CCGs should only make evidence-based cuts, says NHS official

Clinical commissioning groups (CCGs) that cut local services will be backed by NHS leaders if their decisions are based on evidence, according to an NHS Commissioning Board (NHSCB) official.

Ian Dalton: NHS Commissioning Board will back tough decisions
Ian Dalton: NHS Commissioning Board will back tough decisions

Speaking at the NHS Alliance conference in Bournemouth on Wednesday, NHSCB deputy chief executive and chief operating officer Ian Dalton said CCGs would need to make tough decisions about redesigning services.

But he said as long as those decisions were evidence-based and supported by engagement with GPs and patients, the NHSCB would support them.

Mr Dalton said: ‘I am well aware that redesigning services is tough and can lead to contention. One of the messages I do want to give you today is the NHSCB is here, at least in part, to support you when things get tough and if things get tough.

‘So our local area teams will be there to work with CCGs not in the sense of direction but absolutely in the sense of support. Where the case has been made for improvement and change that drive forward quality of care we will be there to support CCGs to make things happen.’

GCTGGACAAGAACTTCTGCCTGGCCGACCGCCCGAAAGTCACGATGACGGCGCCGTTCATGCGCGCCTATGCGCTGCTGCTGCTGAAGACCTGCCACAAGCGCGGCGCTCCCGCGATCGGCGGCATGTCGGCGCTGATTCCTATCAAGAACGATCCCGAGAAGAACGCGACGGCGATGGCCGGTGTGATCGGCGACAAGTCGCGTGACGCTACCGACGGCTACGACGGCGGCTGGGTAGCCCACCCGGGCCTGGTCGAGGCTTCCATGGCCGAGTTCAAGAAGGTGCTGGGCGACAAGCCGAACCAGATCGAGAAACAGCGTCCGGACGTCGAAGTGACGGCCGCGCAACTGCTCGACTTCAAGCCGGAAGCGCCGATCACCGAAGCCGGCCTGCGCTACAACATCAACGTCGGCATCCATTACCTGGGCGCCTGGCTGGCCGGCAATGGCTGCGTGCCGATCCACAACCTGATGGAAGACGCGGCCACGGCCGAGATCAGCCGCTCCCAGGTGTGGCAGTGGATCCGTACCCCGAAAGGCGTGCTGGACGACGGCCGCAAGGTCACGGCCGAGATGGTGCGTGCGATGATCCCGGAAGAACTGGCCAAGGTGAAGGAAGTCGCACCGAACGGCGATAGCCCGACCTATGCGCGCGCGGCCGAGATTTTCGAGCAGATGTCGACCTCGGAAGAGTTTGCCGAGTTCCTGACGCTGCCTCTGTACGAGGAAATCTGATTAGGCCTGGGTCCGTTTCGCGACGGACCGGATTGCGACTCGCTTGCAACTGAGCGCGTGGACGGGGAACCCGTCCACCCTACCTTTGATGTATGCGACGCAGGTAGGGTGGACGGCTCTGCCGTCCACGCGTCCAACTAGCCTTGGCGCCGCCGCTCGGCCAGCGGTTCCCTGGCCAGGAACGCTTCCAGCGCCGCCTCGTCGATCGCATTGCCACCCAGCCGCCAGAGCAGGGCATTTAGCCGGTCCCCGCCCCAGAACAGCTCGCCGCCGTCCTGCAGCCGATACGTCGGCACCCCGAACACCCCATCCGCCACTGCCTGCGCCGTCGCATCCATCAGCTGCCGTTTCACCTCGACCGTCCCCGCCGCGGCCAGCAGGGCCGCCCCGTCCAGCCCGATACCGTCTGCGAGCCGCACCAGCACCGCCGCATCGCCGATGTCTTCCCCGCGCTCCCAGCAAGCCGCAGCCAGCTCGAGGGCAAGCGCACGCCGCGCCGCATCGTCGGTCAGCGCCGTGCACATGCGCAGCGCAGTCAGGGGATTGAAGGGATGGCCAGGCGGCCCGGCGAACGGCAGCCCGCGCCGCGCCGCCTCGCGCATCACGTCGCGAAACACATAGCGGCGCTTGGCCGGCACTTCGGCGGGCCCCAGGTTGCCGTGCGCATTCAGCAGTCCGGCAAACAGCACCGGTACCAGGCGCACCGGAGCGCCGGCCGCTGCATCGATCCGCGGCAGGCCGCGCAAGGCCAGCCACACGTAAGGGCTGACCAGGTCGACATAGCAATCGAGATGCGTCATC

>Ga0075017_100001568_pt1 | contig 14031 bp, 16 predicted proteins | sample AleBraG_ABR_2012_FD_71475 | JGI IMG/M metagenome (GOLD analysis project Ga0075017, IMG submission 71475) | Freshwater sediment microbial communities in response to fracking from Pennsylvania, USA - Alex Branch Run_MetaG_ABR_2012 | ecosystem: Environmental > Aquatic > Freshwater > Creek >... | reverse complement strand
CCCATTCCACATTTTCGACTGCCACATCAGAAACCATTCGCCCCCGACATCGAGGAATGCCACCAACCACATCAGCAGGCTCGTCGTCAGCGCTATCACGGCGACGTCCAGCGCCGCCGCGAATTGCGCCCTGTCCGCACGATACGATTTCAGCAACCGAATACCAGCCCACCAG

Mr Dalton added that as long as a CCG’s case for cutting services was ‘irreproachably strong’ and was backed by evidence of patient engagement and clinician input, it would ‘absolutely’ be backed by the board.

CCGs will play a key role in improving primary care, he added. ‘We know that getting primary care into a state that draws on its current success but reflects the changes we need...if we could work together on that, us in our commissioning role managing the contract of providers and CCGs in their lead role of taking on improvement, I do believe good things will come from that.’

‘As part of that partnership the NHSCB is very comfortable indeed to be held to account by CCGs for the way we discharge our elements of that.'

Earlier in the day, NHSCB commissioning lead Dame Barbara Hakin said that despite not holding GP contracts, CCGs could still make changes in primary care that would affect the services that they did commission in secondary care.

She said: ‘There are many many things that CCGs can do as part of their commissioning that are actually about helping the totality of primary care, but in particular general practice, to do things in a very different way that has a huge effect on the commissioning of secondary care.’

Dame Barbara also said CCGs should play a role in defining core GMS contract services.

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